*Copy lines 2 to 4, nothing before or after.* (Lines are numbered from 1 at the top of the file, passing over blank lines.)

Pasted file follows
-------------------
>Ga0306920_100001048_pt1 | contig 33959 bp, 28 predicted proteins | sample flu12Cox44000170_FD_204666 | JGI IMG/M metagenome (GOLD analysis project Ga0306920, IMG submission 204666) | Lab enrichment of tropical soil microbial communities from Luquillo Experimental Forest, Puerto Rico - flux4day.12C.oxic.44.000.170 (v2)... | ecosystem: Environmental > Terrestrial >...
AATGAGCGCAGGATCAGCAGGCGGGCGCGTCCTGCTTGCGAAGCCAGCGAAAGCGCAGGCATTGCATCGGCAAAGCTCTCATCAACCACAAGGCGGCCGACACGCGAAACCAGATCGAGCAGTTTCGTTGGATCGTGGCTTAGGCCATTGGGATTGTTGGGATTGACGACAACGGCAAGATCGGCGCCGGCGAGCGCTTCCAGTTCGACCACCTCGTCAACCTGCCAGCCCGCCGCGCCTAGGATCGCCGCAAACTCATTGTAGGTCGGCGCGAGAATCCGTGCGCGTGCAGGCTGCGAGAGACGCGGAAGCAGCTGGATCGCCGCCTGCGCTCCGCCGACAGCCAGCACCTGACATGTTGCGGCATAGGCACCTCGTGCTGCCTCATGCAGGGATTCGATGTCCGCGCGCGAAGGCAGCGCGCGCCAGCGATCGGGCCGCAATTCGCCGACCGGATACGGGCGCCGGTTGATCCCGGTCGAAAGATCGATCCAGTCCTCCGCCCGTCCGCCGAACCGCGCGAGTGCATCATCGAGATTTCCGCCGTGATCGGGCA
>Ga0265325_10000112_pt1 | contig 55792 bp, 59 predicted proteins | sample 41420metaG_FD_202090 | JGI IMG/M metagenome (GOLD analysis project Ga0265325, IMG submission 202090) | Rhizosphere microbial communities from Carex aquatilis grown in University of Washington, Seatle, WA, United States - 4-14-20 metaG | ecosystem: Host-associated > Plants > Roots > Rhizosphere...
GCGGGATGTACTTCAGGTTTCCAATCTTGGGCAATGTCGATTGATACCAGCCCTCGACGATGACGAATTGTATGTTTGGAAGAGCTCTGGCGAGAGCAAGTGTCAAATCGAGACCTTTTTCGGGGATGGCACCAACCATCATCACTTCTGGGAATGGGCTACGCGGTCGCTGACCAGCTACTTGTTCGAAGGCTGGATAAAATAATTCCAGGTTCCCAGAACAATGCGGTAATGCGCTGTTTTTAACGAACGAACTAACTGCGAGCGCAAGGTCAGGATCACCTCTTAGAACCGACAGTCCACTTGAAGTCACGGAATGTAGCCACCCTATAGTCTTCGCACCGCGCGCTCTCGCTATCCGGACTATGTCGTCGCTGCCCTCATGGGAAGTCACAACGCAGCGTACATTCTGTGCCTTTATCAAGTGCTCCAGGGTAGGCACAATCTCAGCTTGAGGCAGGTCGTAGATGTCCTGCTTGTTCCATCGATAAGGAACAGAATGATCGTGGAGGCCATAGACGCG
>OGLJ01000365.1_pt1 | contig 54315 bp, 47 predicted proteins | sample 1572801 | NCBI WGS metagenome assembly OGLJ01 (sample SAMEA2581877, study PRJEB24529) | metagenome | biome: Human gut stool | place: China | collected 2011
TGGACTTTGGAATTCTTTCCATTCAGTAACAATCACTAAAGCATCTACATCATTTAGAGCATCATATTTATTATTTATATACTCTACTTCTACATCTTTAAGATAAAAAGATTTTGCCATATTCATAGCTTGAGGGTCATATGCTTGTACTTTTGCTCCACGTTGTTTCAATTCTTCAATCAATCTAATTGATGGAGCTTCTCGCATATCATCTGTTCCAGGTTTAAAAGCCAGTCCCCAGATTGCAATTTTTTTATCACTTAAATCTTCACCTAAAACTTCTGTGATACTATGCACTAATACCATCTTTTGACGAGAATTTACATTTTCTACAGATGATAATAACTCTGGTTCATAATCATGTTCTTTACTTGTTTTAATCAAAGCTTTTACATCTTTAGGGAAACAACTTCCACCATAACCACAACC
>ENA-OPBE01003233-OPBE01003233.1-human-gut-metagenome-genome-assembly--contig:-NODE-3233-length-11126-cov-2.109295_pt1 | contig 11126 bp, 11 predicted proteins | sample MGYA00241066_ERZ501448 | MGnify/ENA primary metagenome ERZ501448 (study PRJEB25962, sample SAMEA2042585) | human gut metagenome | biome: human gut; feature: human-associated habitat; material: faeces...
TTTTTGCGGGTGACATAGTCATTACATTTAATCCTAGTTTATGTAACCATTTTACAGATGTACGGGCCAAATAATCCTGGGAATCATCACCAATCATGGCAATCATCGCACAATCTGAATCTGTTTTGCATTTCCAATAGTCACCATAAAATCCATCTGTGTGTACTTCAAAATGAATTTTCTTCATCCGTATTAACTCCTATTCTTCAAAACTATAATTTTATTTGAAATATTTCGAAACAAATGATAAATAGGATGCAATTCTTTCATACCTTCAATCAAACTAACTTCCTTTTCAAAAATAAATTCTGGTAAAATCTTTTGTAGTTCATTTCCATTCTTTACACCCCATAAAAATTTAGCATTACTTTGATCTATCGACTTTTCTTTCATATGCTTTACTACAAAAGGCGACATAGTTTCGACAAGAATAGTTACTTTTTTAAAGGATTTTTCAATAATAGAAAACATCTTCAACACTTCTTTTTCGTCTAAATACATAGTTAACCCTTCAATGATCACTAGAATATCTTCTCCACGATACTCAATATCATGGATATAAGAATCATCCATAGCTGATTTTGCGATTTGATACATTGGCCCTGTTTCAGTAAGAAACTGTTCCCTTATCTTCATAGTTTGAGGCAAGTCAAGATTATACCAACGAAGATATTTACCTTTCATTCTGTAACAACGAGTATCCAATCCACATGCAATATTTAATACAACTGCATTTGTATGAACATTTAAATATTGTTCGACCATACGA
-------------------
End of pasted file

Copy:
AATGAGCGCAGGATCAGCAGGCGGGCGCGTCCTGCTTGCGAAGCCAGCGAAAGCGCAGGCATTGCATCGGCAAAGCTCTCATCAACCACAAGGCGGCCGACACGCGAAACCAGATCGAGCAGTTTCGTTGGATCGTGGCTTAGGCCATTGGGATTGTTGGGATTGACGACAACGGCAAGATCGGCGCCGGCGAGCGCTTCCAGTTCGACCACCTCGTCAACCTGCCAGCCCGCCGCGCCTAGGATCGCCGCAAACTCATTGTAGGTCGGCGCGAGAATCCGTGCGCGTGCAGGCTGCGAGAGACGCGGAAGCAGCTGGATCGCCGCCTGCGCTCCGCCGACAGCCAGCACCTGACATGTTGCGGCATAGGCACCTCGTGCTGCCTCATGCAGGGATTCGATGTCCGCGCGCGAAGGCAGCGCGCGCCAGCGATCGGGCCGCAATTCGCCGACCGGATACGGGCGCCGGTTGATCCCGGTCGAAAGATCGATCCAGTCCTCCGCCCGTCCGCCGAACCGCGCGAGTGCATCATCGAGATTTCCGCCGTGATCGGGCA
>Ga0265325_10000112_pt1 | contig 55792 bp, 59 predicted proteins | sample 41420metaG_FD_202090 | JGI IMG/M metagenome (GOLD analysis project Ga0265325, IMG submission 202090) | Rhizosphere microbial communities from Carex aquatilis grown in University of Washington, Seatle, WA, United States - 4-14-20 metaG | ecosystem: Host-associated > Plants > Roots > Rhizosphere...
GCGGGATGTACTTCAGGTTTCCAATCTTGGGCAATGTCGATTGATACCAGCCCTCGACGATGACGAATTGTATGTTTGGAAGAGCTCTGGCGAGAGCAAGTGTCAAATCGAGACCTTTTTCGGGGATGGCACCAACCATCATCACTTCTGGGAATGGGCTACGCGGTCGCTGACCAGCTACTTGTTCGAAGGCTGGATAAAATAATTCCAGGTTCCCAGAACAATGCGGTAATGCGCTGTTTTTAACGAACGAACTAACTGCGAGCGCAAGGTCAGGATCACCTCTTAGAACCGACAGTCCACTTGAAGTCACGGAATGTAGCCACCCTATAGTCTTCGCACCGCGCGCTCTCGCTATCCGGACTATGTCGTCGCTGCCCTCATGGGAAGTCACAACGCAGCGTACATTCTGTGCCTTTATCAAGTGCTCCAGGGTAGGCACAATCTCAGCTTGAGGCAGGTCGTAGATGTCCTGCTTGTTCCATCGATAAGGAACAGAATGATCGTGGAGGCCATAGACGCG